The Demoiselle crane, a graceful creature of the skies, glides effortlessly through the crisp air with its long, slender wings. Its feathery coat is a striking blend of soft greys and blues, as if brushed by a master painter’s hand.
This regal bird has been revered in many cultures throughout history, known for its elegance and beauty. With its slender neck held high and delicate movements, it exudes a sense of tranquillity and calm.
|1||Common name||Demoiselle crane|
|2||Scientific name||Anthropoides virgo|
|3||Colour||Bluish-grey body with black and white head, neck, and wings|
|4||Average length||85-100 cm|
|5||Average height||85-100 cm|
|6||Type of bird||Wetland bird|
|7||Found in India in states||Jammu and Kashmir, Ladakh, and Rajasthan|
|8||Habitat||Wetlands, grasslands, and agricultural fields|
The Demoiselle crane (Grus virgo) is a species of crane that is characterized by several distinct physical features. The Demoiselle crane has a long, slender body that is adapted for its graceful movements. It has a long, thin neck that allows it to reach vegetation in shallow water and on land. The crane has a long, pointed beak that is used to probe the ground for food.
The Demoiselle crane has a beautiful plumage of soft, pale grey feathers on its body and wings, with black-tipped feathers on the tail. It has a small, thin crest of black feathers on the top of its head. The crane has long, slender legs that are covered in black feathers. Its wingspan ranges from 155-180 cm (61-71 inches). The body length of the crane ranges from 85-100 cm (33-39 inches).
The plumage of the Demoiselle crane is mostly pale grey, with black tips on the feathers of the tail. The head is mostly black, with a small crest of black feathers. The eyes are bright yellow, and the legs and feet are black.
Habitat and Food
Demoiselle cranes are migratory birds found in a wide range of habitats across Central Asia, Mongolia, and China. During the winter months, they migrate south to India, Pakistan, and parts of Africa. They prefer to nest in open grasslands, steppes, and deserts with nearby water sources.
Demoiselle cranes are omnivorous birds and feed on a wide variety of foods, including grains, seeds, insects, small rodents, and lizards. During the breeding season, they tend to focus on animal protein, such as insects and small rodents, to provide nutrition for their young. They also feed on agricultural crops such as wheat and barley, which can sometimes lead to conflicts with farmers.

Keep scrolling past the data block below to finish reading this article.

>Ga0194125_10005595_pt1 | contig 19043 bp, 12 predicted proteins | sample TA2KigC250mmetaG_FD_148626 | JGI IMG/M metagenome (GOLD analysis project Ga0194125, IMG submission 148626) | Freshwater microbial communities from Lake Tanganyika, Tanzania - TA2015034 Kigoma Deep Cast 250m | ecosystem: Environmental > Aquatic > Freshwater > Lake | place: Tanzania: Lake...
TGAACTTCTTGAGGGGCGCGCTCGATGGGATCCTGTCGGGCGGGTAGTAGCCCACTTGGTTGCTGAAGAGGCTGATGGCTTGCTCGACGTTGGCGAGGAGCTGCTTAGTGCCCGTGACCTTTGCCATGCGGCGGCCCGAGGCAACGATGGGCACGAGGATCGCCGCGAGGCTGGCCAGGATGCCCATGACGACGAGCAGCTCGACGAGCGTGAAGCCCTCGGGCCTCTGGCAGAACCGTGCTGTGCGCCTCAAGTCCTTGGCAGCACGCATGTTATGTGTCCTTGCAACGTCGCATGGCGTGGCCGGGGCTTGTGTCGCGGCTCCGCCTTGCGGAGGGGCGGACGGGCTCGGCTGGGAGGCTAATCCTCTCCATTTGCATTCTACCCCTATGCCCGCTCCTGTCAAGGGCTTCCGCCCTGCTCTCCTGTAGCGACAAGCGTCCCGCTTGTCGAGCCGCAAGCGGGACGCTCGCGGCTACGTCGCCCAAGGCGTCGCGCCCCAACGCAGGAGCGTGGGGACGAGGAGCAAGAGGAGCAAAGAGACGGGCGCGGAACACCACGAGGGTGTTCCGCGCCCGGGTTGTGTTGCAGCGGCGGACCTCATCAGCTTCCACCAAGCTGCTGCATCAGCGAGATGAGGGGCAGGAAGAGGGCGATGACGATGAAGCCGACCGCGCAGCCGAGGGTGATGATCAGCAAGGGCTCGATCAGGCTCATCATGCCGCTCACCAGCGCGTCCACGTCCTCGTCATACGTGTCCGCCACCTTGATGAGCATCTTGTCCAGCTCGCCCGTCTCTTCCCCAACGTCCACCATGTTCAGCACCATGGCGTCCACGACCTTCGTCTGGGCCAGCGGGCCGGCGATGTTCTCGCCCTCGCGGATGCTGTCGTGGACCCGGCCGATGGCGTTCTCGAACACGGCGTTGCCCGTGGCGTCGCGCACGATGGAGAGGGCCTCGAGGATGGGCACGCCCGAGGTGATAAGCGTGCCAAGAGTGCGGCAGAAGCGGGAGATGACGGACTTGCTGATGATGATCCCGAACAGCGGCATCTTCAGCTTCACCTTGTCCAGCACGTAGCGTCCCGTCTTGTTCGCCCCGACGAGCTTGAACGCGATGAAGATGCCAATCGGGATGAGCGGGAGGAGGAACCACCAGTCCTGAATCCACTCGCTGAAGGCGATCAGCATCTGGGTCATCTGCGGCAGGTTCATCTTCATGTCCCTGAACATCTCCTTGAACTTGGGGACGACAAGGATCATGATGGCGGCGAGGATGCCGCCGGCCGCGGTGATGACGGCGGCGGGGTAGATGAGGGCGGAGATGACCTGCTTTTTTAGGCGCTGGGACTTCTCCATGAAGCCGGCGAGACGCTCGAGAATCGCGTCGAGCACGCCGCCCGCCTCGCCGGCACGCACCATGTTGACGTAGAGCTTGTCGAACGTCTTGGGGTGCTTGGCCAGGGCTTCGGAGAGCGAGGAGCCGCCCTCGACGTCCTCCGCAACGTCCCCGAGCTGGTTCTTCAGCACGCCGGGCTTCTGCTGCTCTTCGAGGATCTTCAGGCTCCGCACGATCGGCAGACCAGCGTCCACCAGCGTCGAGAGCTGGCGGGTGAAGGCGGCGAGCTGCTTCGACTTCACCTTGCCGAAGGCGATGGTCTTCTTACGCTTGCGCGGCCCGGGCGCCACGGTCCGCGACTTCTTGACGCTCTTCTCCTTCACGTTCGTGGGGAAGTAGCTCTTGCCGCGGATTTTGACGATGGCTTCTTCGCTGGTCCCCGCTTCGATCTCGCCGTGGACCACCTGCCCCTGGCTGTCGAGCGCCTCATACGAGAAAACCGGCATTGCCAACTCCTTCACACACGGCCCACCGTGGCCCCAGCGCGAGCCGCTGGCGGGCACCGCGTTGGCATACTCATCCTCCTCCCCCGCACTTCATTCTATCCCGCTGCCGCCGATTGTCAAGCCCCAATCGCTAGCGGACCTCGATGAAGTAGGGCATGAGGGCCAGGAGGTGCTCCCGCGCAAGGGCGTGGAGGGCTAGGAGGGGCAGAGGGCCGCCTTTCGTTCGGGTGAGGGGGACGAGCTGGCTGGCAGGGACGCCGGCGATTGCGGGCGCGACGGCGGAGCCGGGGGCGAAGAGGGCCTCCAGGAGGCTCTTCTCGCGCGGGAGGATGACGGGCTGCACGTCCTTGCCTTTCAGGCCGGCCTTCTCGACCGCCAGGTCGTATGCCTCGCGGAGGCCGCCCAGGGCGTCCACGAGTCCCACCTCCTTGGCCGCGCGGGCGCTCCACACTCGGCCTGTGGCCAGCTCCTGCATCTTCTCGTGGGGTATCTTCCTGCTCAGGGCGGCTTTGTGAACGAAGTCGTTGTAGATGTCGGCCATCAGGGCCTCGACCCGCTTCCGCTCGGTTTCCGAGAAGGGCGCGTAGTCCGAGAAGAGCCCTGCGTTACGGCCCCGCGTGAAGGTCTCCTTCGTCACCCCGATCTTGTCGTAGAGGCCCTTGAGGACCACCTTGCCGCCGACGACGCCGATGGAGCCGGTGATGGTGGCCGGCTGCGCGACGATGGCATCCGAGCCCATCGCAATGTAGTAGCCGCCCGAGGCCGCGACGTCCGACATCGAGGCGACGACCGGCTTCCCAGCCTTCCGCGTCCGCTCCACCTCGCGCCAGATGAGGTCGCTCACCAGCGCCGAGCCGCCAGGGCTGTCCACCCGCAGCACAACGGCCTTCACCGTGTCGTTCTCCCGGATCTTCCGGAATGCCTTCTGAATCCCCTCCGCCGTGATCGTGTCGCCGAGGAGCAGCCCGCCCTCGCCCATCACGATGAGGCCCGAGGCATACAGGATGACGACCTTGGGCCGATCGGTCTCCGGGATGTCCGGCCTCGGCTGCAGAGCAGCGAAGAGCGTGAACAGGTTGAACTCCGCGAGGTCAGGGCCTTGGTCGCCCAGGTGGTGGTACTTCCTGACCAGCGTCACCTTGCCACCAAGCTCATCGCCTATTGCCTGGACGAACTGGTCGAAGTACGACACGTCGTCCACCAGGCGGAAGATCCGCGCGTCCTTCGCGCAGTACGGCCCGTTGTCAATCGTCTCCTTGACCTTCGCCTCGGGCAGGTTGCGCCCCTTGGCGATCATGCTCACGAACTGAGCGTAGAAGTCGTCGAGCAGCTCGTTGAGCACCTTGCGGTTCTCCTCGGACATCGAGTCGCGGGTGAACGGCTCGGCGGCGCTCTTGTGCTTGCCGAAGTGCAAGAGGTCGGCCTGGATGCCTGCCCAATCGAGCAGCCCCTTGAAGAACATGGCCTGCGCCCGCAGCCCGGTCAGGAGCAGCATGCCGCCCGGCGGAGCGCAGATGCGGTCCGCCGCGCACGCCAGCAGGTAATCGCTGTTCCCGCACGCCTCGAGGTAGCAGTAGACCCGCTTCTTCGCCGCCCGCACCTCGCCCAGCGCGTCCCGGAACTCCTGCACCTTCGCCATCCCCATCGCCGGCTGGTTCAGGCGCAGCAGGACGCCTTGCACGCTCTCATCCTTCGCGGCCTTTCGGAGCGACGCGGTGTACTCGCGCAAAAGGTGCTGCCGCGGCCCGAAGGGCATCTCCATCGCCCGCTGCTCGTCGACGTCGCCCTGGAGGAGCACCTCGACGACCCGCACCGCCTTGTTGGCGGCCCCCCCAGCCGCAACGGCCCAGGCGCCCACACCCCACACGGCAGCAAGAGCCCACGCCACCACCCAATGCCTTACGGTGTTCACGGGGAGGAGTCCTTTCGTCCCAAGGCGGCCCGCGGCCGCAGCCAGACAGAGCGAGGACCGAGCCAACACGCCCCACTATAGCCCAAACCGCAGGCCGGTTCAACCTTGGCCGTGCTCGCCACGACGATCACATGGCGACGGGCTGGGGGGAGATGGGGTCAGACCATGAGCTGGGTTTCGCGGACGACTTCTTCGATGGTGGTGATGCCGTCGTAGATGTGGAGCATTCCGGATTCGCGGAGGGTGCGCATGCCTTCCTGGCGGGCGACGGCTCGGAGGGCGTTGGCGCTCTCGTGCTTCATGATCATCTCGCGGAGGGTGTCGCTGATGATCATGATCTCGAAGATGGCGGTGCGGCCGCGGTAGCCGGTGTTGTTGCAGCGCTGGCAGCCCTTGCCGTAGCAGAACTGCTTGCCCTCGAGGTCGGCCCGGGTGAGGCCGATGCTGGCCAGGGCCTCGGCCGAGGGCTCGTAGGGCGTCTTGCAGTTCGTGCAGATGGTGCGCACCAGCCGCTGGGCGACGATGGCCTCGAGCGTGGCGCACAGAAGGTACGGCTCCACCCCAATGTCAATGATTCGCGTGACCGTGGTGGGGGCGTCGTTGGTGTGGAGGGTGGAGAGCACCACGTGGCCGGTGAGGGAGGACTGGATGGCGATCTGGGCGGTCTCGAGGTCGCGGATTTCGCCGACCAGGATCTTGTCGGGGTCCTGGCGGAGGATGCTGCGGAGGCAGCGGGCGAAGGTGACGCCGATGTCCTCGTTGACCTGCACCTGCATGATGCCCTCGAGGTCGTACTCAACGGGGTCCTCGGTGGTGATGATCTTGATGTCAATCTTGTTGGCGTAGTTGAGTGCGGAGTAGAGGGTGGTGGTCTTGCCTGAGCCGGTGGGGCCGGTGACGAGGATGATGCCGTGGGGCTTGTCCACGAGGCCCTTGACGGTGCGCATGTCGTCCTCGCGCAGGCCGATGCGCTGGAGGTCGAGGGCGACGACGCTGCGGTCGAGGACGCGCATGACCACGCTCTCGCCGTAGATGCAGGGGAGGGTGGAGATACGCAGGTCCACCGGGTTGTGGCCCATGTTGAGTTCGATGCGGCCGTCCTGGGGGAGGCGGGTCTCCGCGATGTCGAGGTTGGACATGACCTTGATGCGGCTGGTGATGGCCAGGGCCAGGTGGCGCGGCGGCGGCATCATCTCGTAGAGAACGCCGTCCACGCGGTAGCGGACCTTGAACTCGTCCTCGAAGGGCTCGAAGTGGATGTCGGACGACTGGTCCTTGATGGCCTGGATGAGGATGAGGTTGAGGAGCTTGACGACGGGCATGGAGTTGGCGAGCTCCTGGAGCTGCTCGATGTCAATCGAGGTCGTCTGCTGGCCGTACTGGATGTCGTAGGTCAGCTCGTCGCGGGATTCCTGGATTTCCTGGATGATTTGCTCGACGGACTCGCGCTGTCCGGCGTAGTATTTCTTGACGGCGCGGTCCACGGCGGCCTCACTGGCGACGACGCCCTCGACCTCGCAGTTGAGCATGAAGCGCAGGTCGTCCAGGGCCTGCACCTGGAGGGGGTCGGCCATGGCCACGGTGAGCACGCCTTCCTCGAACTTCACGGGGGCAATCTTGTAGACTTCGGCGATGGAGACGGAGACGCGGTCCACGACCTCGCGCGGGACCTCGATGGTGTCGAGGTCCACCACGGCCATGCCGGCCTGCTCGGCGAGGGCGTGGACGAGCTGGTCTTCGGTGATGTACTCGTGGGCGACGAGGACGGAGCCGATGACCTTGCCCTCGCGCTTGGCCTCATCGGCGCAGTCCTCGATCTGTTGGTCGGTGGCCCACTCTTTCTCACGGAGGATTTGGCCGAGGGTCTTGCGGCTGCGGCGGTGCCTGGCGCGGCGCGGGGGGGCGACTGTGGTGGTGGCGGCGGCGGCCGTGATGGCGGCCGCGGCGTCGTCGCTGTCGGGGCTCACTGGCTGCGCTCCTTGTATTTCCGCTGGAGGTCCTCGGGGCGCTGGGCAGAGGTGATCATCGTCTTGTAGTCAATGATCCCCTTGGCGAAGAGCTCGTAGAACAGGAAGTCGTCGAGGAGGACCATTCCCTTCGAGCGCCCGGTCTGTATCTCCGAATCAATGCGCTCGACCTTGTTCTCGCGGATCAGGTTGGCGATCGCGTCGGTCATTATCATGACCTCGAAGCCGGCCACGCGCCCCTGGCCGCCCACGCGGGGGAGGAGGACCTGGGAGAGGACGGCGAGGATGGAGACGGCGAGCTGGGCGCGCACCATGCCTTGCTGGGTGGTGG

Nesting and Nurturing
Demoiselle cranes typically breed in the spring and summer months, and they lay their eggs in nests on the ground. The nest is usually a simple scrape in the ground that is lined with grass and other plant materials. The female crane will lay 2 eggs, and both parents will take turns incubating the eggs.
The eggs are a pale brown color with dark brown speckles and are about 7.5 cm in length and 5 cm in width. The eggs take about 28 to 31 days to hatch, and the chicks are born covered in down and are able to walk and feed themselves shortly after hatching.
Both parents will care for the chicks, and they will defend them from predators and other threats. The chicks will stay with their parents for several months and will learn important skills such as foraging and social behavior. Demoiselle cranes are very protective of their young and will aggressively defend them if they feel threatened.
Once the eggs hatch, the chicks are born with a covering of down feathers, and are completely dependent on their parents for food and protection. The parents feed the chicks a diet of insects and other small invertebrates, which they gather from the surrounding desert environment. The chicks grow rapidly, and are able to leave the nest within 9-12 days of hatching.
After leaving the nest, the young Desert larks continue to be cared for by their parents for several weeks, as they learn to fly and develop the skills they will need to survive on their own. During this time, the parents continue to provide food and protection, and may even teach the chicks how to find water and other resources in the harsh desert environment.
The Demoiselle crane (Grus virgo) is listed as “Least Concern” by the International Union for Conservation of Nature (IUCN). This is the lowest level of concern on the IUCN Red List, indicating that the species is not currently facing a significant risk of extinction. However, the population of Demoiselle cranes is declining in some regions, and it is still threatened by habitat loss, hunting, and other human activities. Therefore, conservation efforts are needed to maintain the population of this species.